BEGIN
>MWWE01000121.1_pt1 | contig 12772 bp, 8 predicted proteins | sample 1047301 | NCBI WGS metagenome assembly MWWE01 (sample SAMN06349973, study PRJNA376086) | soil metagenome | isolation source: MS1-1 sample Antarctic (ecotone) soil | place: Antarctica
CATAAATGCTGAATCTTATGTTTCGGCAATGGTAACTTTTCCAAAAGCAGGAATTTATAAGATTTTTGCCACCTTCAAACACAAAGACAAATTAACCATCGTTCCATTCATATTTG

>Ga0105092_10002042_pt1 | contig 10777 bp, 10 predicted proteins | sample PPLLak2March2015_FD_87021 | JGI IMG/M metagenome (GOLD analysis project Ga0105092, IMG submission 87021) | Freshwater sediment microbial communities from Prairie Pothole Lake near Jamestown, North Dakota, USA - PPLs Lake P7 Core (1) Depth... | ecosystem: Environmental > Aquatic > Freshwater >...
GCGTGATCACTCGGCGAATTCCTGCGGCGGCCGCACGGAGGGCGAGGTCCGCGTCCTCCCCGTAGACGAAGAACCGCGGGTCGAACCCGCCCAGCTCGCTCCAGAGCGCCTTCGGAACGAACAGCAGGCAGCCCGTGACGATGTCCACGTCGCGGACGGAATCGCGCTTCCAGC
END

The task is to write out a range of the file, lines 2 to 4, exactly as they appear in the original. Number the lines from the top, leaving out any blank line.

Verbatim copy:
CATAAATGCTGAATCTTATGTTTCGGCAATGGTAACTTTTCCAAAAGCAGGAATTTATAAGATTTTTGCCACCTTCAAACACAAAGACAAATTAACCATCGTTCCATTCATATTTG

>Ga0105092_10002042_pt1 | contig 10777 bp, 10 predicted proteins | sample PPLLak2March2015_FD_87021 | JGI IMG/M metagenome (GOLD analysis project Ga0105092, IMG submission 87021) | Freshwater sediment microbial communities from Prairie Pothole Lake near Jamestown, North Dakota, USA - PPLs Lake P7 Core (1) Depth... | ecosystem: Environmental > Aquatic > Freshwater >...
GCGTGATCACTCGGCGAATTCCTGCGGCGGCCGCACGGAGGGCGAGGTCCGCGTCCTCCCCGTAGACGAAGAACCGCGGGTCGAACCCGCCCAGCTCGCTCCAGAGCGCCTTCGGAACGAACAGCAGGCAGCCCGTGACGATGTCCACGTCGCGGACGGAATCGCGCTTCCAGC